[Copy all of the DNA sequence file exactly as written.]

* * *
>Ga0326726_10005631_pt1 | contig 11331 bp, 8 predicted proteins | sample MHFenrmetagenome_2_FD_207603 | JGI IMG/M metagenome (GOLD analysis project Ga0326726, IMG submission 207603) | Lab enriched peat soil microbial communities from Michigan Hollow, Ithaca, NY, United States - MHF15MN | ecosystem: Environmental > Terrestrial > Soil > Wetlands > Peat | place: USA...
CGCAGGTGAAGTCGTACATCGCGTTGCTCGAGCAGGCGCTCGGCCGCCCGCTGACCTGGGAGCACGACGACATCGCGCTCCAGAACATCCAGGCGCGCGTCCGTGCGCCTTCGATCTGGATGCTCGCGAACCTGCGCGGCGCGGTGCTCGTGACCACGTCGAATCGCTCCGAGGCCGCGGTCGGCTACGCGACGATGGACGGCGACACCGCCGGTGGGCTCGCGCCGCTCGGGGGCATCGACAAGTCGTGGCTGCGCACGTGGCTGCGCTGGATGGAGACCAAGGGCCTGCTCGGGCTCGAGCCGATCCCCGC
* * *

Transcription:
>Ga0326726_10005631_pt1 | contig 11331 bp, 8 predicted proteins | sample MHFenrmetagenome_2_FD_207603 | JGI IMG/M metagenome (GOLD analysis project Ga0326726, IMG submission 207603) | Lab enriched peat soil microbial communities from Michigan Hollow, Ithaca, NY, United States - MHF15MN | ecosystem: Environmental > Terrestrial > Soil > Wetlands > Peat | place: USA...
CGCAGGTGAAGTCGTACATCGCGTTGCTCGAGCAGGCGCTCGGCCGCCCGCTGACCTGGGAGCACGACGACATCGCGCTCCAGAACATCCAGGCGCGCGTCCGTGCGCCTTCGATCTGGATGCTCGCGAACCTGCGCGGCGCGGTGCTCGTGACCACGTCGAATCGCTCCGAGGCCGCGGTCGGCTACGCGACGATGGACGGCGACACCGCCGGTGGGCTCGCGCCGCTCGGGGGCATCGACAAGTCGTGGCTGCGCACGTGGCTGCGCTGGATGGAGACCAAGGGCCTGCTCGGGCTCGAGCCGATCCCCGC